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Getting a Brazilian

I don't recall much about what the PM had said when he had told the quivering masses that we were going to get a Brazilian.   Politicians tend to announce these things at the drop of a hat and Dr Gonzi is not immune from the temptation to impart good news when he has it.

On the other hand, I don't recall the news as having been received with great joy and waving of flags in the streets and squares of the Republic, probably because we're not some ruddy Third World Tinpot New Economy Zone that depends on munificent foreigners deigning to descend amongst us to supply jobs to the starving masses.  Obviously, the more investment we have, the better and the more choices of places to work that the citizenry at large has, even more the better, but companies come and companies go, that's the nature of a Western economy.

The important thing is that people who want to work have jobs and, while we haven't reached the Acme of Perfection in this regard (I seem to remember my Scottish economics master in the Lower Sixth about forty-odd years ago telling us this wasn't possible, though his accent was somewhat impenetrable) we're not as badly off as we could have been.  "We want more and better" should remain our watchword, of course.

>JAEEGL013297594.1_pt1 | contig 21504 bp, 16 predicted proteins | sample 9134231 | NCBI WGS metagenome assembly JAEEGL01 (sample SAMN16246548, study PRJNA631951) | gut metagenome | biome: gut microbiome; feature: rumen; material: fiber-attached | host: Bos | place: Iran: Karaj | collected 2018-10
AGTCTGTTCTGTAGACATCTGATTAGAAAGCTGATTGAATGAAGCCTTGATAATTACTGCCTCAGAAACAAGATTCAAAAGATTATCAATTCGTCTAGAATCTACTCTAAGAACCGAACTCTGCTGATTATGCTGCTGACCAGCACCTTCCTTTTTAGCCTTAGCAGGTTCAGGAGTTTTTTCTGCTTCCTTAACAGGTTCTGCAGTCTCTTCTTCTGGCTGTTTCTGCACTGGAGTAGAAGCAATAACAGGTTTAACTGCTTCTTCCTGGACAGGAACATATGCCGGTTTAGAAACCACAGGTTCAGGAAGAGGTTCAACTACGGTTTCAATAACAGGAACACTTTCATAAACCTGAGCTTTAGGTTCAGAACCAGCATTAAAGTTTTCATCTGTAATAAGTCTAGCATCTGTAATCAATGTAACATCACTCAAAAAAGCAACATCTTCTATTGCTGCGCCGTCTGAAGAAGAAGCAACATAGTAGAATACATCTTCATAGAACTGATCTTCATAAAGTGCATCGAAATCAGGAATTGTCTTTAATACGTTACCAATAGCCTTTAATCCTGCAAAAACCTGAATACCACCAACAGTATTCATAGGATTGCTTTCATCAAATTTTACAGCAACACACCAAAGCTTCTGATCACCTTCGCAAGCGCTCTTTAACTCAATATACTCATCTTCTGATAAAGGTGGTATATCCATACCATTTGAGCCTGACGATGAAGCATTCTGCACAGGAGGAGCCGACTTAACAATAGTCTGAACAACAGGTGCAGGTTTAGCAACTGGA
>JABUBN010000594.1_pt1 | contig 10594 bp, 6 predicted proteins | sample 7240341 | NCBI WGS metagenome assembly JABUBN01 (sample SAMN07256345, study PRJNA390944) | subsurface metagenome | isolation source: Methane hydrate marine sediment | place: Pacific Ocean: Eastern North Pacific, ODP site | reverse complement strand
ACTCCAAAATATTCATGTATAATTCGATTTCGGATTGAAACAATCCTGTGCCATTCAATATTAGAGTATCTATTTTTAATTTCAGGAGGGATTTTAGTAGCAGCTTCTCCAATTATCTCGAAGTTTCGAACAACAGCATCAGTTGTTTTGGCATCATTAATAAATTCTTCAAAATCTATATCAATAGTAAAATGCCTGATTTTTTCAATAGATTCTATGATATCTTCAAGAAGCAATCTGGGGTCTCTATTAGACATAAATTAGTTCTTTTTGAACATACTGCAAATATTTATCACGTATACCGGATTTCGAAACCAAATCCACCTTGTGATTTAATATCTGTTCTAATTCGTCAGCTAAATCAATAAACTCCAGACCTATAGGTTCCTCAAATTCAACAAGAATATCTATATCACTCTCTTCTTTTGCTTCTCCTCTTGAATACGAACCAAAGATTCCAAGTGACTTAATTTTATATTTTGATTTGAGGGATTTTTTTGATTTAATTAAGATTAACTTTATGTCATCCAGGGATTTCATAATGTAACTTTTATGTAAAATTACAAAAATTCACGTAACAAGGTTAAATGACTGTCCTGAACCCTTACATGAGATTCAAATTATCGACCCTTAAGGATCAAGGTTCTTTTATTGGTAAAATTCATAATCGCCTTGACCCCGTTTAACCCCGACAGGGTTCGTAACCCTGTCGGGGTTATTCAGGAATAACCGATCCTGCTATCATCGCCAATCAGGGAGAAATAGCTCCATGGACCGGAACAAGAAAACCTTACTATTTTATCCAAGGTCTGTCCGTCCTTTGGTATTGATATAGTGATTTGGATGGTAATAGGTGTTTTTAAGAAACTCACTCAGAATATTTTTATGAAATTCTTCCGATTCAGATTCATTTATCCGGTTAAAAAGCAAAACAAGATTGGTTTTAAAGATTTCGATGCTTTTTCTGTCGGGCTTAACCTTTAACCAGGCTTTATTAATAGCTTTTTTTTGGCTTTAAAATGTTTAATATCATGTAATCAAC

It is to Labour's discredit, then, that they are showing such undisguised glee at the fact that the plans made by this Brazilian conglomerate have fallen through, apparently.  These things happen,  world-wide and all the time, but the way people like Gino Cauchi and Leo Brincat were smirking about it when I spotted them on the box a couple of days ago was nauseating in the extreme.  I suppose they, like the rest of the Labour machine, have been moved to cover up their Leader's obvious ignorance of the nature of the operation that was to have been set up, but all the same, they really should learn to curb their enthusiasm when things don't go the way they were predicted to go.

If they don't, can you imagine the cheesy grins they'd have all over the faces, the celebrations in which they would indulge, if some important enterprise were to fail?  They'd simply love it.

This is not to say that the Government shouldn't have handled things better.  I know it's difficult to put across an argument when you have people like the afore-mentioned Gino Cauchi yapping away, for all the world as if he had chosen to adopt the toddler's way of arguing, which is to repeat the same thing over and over and over, but come on guys, you've got a good message to put across, get on with and put it out there.

Because otherwise the electorate is going to have to choose between Muscat's slogans and wish-lists, to say nothing of his turgidly un-witty billboards, and the PN option, which seems to be to rely on its record.  It's a good record, minor blips and Labour red-herrings notwithstanding, but people don't necessarily have memories that go back longer than yesterday's breakfast.

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